Killing a Butterfly bush

Asked May 14, 2018, 6:56 PM EDT

How do you kill a Butterfly Bush? Is there a company around Corvallis who can accomplish this feat?

Benton County Oregon

1 Response

Thanks for your question.

Killing a butterfly bush mostly requires diligence. You can do it yourself. If you don't want to do it, you could call any of the arborists or yardwork providiers around town and ask them to deal with it. If you want to try, here's a guide:

Do not spray bush with a brush-control herbicide. It won't kill the plant, it will just slow it down.

What you need to do is:

1 Cut off all the branches. Do not leave them on the ground since they can form roots and re-grow. Never discard any part of this plant in natural areas or on roadsides. Put the branches in your yard waste container, or taken to a landfill or composting facility. If you in a rural area, you can burn them. Don't put them in your home compost pile.

2. Cut the trunk off at the base, but not at ground level, since you may have to make later cuts. I'd leave about six inches about the ground.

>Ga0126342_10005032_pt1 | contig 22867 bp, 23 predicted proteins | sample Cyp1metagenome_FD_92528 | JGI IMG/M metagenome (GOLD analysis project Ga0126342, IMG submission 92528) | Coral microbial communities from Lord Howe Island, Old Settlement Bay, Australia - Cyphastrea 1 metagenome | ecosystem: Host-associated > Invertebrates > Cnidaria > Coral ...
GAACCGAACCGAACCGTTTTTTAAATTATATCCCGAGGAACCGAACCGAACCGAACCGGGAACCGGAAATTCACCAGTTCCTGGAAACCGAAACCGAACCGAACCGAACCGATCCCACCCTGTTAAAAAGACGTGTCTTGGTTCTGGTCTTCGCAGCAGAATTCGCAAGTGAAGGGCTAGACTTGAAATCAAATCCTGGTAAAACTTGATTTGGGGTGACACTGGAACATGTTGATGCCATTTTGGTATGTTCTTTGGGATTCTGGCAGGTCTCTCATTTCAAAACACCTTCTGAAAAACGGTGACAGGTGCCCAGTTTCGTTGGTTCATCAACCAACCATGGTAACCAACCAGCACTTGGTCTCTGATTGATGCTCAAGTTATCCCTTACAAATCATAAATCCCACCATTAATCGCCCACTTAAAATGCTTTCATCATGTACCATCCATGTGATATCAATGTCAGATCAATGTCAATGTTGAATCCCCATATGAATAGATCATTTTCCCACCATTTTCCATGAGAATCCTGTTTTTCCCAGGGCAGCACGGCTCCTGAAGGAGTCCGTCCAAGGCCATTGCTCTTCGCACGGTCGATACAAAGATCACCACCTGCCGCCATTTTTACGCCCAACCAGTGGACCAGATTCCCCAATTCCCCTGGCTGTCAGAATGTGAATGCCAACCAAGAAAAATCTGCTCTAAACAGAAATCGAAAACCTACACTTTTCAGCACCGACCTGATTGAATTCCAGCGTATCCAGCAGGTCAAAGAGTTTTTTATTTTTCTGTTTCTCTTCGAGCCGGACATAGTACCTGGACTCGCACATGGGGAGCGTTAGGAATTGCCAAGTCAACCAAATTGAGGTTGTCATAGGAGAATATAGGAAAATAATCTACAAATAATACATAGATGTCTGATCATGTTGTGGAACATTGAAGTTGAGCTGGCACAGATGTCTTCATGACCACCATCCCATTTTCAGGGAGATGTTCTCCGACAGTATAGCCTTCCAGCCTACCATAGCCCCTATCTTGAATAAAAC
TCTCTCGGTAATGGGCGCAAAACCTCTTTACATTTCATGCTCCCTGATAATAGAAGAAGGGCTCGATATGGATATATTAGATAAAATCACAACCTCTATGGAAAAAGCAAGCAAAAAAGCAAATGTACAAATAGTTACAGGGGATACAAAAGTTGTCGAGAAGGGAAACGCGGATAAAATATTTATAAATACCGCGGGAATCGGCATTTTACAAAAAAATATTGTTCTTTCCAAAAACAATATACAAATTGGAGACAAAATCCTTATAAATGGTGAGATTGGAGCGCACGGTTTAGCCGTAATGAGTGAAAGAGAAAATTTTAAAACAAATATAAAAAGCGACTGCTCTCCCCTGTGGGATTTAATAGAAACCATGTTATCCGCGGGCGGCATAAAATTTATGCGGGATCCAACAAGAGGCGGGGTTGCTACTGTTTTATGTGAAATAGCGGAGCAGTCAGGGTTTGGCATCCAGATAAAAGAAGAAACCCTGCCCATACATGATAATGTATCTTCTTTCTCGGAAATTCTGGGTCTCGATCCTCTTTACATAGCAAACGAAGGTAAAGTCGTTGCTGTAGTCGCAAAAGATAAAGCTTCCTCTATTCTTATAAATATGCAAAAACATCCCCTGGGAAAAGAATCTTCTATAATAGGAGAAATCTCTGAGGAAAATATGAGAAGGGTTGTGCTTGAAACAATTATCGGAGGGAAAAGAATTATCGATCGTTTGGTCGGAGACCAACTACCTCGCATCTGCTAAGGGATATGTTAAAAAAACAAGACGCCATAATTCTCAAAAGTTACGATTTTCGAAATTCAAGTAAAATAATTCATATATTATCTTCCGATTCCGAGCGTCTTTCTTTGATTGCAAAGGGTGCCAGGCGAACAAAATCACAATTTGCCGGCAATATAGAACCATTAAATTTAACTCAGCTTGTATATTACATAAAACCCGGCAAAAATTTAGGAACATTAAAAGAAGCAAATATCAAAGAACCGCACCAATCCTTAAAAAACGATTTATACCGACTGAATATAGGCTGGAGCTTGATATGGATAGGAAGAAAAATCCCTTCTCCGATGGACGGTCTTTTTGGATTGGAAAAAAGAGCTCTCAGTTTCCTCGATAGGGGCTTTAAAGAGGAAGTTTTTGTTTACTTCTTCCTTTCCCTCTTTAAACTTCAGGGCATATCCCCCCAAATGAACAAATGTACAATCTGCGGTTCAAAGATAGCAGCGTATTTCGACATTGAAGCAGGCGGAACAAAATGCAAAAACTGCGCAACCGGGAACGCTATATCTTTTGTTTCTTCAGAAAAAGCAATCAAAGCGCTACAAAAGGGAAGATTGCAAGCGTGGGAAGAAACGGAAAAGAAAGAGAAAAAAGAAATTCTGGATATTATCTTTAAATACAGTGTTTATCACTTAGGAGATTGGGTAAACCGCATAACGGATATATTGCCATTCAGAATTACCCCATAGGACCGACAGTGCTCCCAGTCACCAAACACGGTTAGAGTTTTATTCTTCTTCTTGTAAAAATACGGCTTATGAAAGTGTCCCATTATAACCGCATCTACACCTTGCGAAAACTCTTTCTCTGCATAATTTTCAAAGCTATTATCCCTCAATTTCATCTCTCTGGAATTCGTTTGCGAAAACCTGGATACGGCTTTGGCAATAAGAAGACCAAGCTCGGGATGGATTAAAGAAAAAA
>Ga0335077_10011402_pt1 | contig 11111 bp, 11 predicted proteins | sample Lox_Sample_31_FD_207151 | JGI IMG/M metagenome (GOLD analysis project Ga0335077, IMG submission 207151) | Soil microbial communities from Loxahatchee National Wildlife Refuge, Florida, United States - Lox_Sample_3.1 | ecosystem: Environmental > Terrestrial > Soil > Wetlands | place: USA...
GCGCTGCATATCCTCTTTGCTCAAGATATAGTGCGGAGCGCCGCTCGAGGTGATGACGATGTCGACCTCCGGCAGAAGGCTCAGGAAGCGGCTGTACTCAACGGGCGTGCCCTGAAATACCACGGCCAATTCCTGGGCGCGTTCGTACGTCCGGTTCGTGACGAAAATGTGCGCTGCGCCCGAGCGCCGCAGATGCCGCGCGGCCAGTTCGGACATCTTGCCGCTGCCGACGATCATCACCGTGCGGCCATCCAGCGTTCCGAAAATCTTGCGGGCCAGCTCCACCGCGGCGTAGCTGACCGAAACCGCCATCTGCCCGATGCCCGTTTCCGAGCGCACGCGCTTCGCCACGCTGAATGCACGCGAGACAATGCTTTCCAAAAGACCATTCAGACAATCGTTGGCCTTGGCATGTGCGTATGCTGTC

3. Immediately after you make the cut, apply concentrated glyphosate (such as Roundup) or triclopyr (such as Garlon or Brush B Gon) to the freshly cut surface. Either glysophate OR triclopyr, not both. More is not better.
Always follow the label directions on any herbicide product you use to minimize any potential risks to you and the environment. Follow all applicable laws and regulations regarding herbicide use on your site.
The glyphosate or triclopyr is taken down into the plant roots and severely damages the roots, If the plant is not old and well-established, one application should kill it. Otherwise, see step 4 & 5.

4. If the bush resprouts, it's absolutely essentially that you don't allow it to get going again. If it does, you will waste all your work.

5. Make a new cut on the trunk, below your first cut, and paint that with the glyphosate or triclopyr. Don't put glysophate or triclopyr on first cut again, since it will not be taken up as well as it is on a fresh cut. If it resprouts again, cut and reapply again.

You will kill the butterfly plant doing this. You may be able to kill it with one application of glysophate or triclopryr. But if the plant is old, it might resprout. You'll have to be diligent.

The problem you will still have is the seeds, which you probably already know about. A single flower spike can produce 40,000 seeds. Seeds can sprout for 3 to 5 years after they are produced. Make sure you pull up all the seedlings you find. They can go in the yard waste container or in the trash, but don't put them on your compost pile.

I hope this helps. If you have any questions, don't hesitate to contact Ask An Expert again.